Saturday, November 20, 2021

Here's what legal experts say helped acquit Kyle Rittenhouse

 Wisconsin law allows the use of deadly force only if "necessary to prevent imminent death or great bodily harm." And because Rittenhouse's attorneys claimed self-defense, state law meant the burden fell on prosecutors to disprove Rittenhouse was acting in self-defense beyond a reasonable doubt.

And it was an uphill battle to climb from the start, because of the facts in this case, experts said.
"(Prosecutors) weren't able to show that his response to each of these men, to each of these sets of threats was unreasonable," criminal defense attorney Sara Azari told CNN's Pamela Brown.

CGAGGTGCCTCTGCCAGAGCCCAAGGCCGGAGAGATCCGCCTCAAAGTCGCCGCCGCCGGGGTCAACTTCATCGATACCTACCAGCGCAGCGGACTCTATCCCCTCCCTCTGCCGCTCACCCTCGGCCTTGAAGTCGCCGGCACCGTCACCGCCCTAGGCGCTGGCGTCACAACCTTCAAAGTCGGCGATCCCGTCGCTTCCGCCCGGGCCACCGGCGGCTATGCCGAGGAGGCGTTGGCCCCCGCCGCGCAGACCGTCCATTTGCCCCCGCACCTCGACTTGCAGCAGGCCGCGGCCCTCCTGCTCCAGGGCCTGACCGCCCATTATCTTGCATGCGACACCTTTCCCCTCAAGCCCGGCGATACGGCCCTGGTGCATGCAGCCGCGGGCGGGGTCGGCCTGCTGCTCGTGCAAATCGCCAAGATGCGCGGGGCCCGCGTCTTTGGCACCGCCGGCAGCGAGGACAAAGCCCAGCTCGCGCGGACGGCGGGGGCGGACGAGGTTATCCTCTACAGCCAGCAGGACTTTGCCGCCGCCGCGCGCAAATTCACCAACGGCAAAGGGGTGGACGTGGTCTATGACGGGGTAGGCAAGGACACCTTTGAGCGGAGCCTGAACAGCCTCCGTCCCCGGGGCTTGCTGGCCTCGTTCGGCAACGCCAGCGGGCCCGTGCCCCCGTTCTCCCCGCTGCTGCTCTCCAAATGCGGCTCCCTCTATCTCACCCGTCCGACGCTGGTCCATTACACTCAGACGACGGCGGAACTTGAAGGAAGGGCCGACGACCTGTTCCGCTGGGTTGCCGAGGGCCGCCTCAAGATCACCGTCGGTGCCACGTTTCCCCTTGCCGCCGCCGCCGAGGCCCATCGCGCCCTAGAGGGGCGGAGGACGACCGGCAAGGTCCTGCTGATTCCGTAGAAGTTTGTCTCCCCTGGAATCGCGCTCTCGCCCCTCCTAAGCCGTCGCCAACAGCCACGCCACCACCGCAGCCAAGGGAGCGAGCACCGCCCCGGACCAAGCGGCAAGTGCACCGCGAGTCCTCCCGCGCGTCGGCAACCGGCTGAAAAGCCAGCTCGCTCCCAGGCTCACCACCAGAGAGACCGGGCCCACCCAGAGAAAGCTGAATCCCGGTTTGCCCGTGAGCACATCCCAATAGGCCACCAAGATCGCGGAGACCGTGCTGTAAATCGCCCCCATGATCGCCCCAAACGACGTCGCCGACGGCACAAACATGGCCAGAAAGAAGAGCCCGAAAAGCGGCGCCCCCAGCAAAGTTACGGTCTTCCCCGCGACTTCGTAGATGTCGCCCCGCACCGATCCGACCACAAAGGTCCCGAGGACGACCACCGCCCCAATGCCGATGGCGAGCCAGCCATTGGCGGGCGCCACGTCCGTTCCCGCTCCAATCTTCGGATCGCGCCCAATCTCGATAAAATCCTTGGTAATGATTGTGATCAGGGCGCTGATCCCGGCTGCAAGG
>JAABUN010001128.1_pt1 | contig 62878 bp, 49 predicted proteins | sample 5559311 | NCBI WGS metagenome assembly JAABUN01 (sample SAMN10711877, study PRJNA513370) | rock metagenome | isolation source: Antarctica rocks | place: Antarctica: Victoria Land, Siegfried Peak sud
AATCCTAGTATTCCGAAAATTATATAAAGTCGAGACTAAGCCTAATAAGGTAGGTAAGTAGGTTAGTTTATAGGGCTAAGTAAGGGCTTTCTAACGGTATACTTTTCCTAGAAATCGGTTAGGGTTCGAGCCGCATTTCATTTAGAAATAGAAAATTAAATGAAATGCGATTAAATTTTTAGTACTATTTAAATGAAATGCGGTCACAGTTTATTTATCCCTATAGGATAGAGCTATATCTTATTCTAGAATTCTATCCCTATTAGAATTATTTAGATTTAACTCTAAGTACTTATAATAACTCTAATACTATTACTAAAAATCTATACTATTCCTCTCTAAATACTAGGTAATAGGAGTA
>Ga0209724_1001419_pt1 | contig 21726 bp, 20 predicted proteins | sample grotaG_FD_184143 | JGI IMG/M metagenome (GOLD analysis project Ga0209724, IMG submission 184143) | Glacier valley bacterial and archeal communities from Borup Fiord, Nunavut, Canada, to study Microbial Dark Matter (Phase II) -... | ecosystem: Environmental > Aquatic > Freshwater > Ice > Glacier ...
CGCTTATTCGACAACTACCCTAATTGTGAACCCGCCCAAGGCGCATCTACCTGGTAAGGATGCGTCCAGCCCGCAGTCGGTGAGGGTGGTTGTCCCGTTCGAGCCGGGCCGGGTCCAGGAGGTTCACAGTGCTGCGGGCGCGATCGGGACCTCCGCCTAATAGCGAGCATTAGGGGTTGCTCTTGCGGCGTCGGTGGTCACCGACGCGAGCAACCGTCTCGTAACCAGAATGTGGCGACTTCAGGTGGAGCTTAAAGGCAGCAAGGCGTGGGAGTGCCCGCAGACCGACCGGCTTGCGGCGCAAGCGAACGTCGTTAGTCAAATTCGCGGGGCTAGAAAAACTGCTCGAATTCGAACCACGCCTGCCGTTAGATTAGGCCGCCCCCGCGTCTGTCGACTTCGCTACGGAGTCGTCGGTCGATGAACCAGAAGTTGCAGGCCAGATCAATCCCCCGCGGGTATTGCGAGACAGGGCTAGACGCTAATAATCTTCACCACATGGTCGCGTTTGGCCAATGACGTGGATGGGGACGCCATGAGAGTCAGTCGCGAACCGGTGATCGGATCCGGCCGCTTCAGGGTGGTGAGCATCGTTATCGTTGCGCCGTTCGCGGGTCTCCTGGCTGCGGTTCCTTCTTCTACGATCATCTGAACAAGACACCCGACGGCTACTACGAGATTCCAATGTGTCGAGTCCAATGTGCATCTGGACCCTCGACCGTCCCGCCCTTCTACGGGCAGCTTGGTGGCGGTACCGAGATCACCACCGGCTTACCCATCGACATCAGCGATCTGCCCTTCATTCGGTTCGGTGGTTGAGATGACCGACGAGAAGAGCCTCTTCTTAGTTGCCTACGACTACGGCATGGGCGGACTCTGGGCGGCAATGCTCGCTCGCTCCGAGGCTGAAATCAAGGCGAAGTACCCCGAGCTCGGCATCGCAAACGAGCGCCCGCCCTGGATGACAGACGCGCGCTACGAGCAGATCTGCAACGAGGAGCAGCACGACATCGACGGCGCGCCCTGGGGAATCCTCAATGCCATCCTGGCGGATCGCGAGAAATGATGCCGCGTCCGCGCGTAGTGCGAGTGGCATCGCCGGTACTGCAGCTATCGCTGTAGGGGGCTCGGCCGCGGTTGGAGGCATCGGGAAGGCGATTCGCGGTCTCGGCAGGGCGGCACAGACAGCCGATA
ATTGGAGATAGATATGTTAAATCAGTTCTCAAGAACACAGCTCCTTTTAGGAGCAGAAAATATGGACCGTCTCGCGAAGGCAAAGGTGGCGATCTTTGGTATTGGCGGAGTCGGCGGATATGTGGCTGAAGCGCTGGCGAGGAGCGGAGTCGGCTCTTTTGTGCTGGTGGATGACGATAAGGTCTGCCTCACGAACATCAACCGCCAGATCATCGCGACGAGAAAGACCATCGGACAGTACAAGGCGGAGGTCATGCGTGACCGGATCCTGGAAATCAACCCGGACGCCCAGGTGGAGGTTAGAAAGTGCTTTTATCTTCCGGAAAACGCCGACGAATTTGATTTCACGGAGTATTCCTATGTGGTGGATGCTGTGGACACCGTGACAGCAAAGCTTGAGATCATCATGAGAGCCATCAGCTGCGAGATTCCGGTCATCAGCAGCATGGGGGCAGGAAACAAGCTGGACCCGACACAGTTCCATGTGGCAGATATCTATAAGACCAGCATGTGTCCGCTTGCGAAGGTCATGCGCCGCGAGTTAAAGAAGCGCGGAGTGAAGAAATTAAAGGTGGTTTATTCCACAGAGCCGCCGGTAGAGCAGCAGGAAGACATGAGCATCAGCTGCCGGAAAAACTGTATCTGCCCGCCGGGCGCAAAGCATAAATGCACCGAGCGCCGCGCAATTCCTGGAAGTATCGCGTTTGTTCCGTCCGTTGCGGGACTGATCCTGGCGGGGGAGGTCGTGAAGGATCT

"The prosecution ... has to disprove self-defense beyond a reasonable doubt to all 12 jurors. How do you do that when you saw no real provocation going on?" Bianchi said. "There wasn't a real trial lawyer ... that didn't sit here and say this is an amazingly good self-defense case."

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